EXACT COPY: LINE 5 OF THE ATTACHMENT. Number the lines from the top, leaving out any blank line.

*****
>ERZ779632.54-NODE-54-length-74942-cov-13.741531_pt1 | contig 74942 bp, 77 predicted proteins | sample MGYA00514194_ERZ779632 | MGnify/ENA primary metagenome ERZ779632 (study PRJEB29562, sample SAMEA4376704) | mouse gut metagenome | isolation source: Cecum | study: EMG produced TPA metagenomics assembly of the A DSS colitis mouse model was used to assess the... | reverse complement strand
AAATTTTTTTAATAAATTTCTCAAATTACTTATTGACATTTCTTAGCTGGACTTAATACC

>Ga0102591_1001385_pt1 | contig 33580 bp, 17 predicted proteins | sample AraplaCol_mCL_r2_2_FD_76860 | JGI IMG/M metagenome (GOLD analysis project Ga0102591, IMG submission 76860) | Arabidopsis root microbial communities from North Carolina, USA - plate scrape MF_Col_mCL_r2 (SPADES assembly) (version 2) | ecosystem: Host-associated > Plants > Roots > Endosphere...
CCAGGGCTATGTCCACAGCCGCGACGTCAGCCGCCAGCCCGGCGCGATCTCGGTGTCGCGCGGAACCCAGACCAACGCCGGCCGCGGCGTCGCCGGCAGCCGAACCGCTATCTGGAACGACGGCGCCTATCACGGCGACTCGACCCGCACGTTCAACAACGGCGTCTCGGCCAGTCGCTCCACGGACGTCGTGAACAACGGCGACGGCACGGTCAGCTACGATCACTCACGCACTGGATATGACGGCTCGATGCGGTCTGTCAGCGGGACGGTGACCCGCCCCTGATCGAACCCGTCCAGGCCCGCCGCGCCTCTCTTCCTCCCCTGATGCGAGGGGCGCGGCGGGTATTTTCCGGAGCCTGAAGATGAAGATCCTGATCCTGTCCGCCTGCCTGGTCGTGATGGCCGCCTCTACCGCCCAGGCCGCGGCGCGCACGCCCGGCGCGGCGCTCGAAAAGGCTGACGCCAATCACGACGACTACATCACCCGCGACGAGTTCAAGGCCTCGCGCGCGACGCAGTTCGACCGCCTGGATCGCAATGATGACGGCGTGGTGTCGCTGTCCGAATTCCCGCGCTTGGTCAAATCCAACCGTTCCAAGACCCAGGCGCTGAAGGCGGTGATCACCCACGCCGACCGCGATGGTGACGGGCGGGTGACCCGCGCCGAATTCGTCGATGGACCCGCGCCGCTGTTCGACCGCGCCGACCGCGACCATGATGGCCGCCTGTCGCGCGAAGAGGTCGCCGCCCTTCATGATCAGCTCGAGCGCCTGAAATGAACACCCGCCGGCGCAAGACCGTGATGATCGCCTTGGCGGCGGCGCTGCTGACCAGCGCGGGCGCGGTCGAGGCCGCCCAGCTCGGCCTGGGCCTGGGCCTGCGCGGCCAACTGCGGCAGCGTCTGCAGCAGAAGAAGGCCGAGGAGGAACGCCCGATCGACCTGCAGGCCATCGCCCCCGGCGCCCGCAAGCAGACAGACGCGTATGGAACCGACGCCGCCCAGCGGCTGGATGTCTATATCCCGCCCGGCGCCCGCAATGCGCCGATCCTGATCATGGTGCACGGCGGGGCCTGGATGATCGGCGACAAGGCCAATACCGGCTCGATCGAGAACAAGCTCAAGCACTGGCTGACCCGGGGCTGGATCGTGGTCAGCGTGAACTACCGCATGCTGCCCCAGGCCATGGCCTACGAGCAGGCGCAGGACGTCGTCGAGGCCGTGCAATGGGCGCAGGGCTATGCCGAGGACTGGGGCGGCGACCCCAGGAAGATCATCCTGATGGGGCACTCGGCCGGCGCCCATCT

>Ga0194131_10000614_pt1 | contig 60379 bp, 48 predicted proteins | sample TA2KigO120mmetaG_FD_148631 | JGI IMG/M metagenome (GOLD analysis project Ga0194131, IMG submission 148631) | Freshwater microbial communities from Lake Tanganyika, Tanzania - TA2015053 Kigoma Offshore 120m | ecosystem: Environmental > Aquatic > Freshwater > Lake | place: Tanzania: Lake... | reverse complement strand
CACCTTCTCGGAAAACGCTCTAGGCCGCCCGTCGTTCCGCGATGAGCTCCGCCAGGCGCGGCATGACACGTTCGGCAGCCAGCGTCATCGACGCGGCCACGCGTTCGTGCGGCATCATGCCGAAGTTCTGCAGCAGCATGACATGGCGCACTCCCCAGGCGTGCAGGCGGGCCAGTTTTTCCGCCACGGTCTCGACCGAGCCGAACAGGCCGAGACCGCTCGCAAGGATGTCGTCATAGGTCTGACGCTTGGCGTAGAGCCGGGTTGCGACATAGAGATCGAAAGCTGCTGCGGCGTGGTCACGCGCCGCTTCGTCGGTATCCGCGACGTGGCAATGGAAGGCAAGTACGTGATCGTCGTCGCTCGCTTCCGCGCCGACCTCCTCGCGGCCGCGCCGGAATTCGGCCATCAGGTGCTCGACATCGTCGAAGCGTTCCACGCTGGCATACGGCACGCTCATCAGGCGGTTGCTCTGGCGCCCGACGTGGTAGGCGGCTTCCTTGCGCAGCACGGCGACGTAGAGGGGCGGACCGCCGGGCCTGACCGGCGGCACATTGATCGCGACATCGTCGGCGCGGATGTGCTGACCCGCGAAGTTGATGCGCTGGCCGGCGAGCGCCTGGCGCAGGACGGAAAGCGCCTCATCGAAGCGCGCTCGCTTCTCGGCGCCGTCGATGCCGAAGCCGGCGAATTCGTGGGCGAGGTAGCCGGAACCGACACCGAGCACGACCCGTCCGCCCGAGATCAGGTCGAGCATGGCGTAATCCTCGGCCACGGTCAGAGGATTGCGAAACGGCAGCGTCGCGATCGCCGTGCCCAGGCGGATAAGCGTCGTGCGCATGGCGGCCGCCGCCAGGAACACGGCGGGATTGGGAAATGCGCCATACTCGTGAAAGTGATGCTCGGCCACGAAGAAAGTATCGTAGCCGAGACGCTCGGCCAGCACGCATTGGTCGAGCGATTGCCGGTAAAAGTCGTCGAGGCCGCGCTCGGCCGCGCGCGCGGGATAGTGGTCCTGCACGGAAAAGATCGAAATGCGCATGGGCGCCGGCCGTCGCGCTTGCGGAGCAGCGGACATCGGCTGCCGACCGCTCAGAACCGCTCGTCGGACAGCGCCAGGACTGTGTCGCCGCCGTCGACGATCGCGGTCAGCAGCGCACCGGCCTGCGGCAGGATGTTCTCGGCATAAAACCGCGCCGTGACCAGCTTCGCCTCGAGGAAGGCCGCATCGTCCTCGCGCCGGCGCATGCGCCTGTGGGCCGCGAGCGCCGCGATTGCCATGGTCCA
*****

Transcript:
>Ga0194131_10000614_pt1 | contig 60379 bp, 48 predicted proteins | sample TA2KigO120mmetaG_FD_148631 | JGI IMG/M metagenome (GOLD analysis project Ga0194131, IMG submission 148631) | Freshwater microbial communities from Lake Tanganyika, Tanzania - TA2015053 Kigoma Offshore 120m | ecosystem: Environmental > Aquatic > Freshwater > Lake | place: Tanzania: Lake... | reverse complement strand